Accessibility is typically only thought about in relation to people with disabilities. But at Hudl, you can’t have usability without accessibility. We write to be accessible for everyone.
And, in fact, people aren’t disabled: it’s the lack of design that disables people. If we don’t design our content appropriately, we’re disabling our customers in the choices they can make and the actions they can take.
In a lot of ways, making content accessible is simplifying it and making it easier to read. But that doesn’t mean you’re dumbing it down. It’s making a thoughtful decision to simplify in order to help people save time when consuming the content. Don’t worry — it can still be just as engaging!
Designing content with accessibility in mind means:
- Including space
- Using headings and subheadings
- Relying on concise sentences
- Writing in plain language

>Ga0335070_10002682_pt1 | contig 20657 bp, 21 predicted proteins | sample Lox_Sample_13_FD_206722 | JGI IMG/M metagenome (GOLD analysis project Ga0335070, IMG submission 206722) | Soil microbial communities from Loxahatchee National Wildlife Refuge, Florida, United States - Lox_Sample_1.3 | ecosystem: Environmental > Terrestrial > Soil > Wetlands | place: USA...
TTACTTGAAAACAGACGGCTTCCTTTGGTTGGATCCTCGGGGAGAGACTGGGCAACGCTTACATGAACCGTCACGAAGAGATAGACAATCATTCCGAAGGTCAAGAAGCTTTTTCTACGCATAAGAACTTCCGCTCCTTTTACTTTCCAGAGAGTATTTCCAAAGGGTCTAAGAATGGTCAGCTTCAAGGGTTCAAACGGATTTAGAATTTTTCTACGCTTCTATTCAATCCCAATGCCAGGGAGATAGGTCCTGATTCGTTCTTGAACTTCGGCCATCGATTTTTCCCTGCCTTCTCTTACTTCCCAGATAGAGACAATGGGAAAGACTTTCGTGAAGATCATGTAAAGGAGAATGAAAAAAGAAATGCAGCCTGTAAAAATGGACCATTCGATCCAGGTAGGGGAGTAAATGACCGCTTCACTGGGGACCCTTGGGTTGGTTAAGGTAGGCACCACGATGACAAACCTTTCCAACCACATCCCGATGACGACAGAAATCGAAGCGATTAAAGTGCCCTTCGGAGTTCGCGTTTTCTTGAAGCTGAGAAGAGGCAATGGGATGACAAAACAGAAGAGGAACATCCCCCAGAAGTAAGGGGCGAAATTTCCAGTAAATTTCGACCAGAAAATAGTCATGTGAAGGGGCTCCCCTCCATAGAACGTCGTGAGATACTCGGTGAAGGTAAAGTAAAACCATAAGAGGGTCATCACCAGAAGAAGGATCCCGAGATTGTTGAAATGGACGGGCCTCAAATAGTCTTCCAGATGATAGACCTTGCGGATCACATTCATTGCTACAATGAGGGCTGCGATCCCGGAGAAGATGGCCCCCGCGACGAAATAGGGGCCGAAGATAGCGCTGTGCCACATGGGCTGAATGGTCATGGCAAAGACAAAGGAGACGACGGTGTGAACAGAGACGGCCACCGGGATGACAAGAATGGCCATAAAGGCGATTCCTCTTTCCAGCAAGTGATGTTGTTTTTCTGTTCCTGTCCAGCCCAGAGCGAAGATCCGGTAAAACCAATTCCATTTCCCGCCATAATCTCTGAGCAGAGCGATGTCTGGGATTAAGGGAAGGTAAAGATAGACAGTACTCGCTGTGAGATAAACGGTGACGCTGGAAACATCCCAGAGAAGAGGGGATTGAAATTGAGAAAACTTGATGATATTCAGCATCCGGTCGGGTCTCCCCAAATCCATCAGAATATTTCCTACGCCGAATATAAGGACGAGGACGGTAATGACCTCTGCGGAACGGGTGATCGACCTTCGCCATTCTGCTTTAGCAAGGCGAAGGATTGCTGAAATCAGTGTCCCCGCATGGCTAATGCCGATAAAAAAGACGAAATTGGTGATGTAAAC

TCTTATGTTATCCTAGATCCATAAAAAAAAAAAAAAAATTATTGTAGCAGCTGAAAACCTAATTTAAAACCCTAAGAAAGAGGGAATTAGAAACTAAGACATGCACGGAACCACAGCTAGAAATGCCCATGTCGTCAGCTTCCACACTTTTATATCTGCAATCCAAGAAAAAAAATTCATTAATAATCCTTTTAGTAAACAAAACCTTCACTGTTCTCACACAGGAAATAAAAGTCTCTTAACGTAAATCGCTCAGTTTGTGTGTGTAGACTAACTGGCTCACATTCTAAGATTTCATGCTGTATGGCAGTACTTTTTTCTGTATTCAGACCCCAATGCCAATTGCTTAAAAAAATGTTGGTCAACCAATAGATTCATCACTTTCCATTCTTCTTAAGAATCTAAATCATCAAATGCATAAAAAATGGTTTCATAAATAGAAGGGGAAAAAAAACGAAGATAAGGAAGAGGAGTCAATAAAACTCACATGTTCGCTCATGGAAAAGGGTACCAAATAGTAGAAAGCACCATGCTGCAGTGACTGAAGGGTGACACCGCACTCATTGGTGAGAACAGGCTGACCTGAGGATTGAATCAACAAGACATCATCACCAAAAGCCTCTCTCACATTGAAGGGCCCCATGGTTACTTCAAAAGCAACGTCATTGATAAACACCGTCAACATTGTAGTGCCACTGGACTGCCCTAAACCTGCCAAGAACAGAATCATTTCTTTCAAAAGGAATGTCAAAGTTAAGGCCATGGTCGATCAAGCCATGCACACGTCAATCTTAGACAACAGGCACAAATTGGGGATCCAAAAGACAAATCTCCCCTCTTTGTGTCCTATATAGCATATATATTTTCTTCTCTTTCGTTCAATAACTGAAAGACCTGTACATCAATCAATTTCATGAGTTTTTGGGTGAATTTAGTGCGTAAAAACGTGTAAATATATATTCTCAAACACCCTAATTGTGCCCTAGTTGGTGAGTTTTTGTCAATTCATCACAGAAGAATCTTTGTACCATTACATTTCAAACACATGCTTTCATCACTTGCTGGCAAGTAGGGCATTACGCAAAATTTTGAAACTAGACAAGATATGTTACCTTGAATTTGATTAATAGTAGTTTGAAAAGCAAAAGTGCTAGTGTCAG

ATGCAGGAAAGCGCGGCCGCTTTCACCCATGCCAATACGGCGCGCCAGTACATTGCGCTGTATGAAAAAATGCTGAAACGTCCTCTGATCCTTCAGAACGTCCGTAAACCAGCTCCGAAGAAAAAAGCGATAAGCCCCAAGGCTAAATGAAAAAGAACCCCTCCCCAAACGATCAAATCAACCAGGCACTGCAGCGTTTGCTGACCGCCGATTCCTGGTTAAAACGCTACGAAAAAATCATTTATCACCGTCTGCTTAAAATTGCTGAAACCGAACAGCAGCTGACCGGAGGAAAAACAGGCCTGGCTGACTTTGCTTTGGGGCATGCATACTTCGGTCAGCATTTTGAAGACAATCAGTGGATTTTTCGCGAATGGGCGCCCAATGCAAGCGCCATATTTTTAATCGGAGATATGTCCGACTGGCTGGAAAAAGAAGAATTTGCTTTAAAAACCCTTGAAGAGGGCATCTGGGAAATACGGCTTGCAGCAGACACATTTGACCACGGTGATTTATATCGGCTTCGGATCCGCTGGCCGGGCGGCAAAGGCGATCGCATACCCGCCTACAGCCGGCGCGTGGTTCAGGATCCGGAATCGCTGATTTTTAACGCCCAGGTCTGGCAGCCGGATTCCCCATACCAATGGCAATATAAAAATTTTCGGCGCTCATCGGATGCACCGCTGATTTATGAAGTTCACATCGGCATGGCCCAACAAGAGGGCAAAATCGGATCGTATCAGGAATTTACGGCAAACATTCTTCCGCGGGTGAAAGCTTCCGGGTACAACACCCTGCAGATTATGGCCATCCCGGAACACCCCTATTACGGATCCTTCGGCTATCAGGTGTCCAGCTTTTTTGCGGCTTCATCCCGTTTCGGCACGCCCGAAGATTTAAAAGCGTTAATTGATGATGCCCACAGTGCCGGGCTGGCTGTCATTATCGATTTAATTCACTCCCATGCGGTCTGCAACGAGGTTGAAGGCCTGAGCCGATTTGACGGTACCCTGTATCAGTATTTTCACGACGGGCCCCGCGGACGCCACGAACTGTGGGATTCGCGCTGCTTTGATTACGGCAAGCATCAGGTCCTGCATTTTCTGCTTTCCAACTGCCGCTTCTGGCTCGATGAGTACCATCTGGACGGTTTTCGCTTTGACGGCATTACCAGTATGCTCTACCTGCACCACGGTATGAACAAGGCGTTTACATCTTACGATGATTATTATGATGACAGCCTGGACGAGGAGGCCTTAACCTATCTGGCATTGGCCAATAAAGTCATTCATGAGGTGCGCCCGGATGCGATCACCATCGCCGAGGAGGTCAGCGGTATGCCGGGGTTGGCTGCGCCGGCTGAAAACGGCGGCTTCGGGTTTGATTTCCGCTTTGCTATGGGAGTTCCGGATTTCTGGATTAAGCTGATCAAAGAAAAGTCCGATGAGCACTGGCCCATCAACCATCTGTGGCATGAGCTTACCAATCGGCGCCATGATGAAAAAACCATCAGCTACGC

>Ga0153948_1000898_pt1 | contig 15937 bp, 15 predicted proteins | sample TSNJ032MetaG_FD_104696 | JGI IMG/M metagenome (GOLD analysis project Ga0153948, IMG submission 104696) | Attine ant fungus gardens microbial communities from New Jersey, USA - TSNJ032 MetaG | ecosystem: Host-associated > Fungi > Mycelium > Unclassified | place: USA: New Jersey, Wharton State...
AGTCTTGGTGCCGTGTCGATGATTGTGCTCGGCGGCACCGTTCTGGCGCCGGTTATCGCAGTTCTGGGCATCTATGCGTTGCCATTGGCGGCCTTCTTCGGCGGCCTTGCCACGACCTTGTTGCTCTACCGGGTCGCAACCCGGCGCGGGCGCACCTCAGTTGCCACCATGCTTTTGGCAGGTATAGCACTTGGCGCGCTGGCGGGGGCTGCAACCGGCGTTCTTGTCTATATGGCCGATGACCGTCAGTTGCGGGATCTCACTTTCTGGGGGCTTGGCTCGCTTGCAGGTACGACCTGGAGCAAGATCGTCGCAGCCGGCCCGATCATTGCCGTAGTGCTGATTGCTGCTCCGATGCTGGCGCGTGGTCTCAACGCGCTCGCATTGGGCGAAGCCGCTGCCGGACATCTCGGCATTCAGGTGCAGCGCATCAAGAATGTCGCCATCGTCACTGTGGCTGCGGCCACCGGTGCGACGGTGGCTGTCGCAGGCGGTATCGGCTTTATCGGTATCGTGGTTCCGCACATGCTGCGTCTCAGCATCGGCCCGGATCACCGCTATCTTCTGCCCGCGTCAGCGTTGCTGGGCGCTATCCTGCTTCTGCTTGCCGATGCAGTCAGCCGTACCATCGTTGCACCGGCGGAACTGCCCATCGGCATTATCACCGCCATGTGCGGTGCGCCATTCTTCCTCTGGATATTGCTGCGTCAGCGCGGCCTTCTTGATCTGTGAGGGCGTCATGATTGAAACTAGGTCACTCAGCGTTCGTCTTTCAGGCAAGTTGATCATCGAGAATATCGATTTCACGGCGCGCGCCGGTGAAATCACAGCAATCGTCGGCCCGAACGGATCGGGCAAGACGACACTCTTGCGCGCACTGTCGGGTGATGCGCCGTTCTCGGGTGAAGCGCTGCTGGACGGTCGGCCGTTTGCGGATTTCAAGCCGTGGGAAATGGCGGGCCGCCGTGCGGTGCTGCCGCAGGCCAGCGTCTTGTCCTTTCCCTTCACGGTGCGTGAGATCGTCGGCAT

When we don’t design our content with accessibility in mind, our content can become attached to feelings of pain or discomfort for the reader. Increasing the time it takes for someone to find the information they need is painful. Locking audio content in a video without captions or a transcript is painful. Excluding large groups of people by using complicated words and obscure idioms is painful.
There’s an entire spectrum of access needs that exist for our audiences. Whether it be temporary, situational or permanent, everyone has different needs. We aim to write for all of those.
A must for accurate content, inclusive language also builds trust with our audiences.Readability
We write at reading levels of grade seven or below. It makes our content easy to consume and saves our audiences valuable time.Alternative Text and Captions
We can’t always predict the environment of our audiences, but we can prepare for it. Alt text and captions provide additional context for our content.Writing for Internationalization
Hudl is a global company and international audiences are a given. These tips will help you broaden the reach of your content.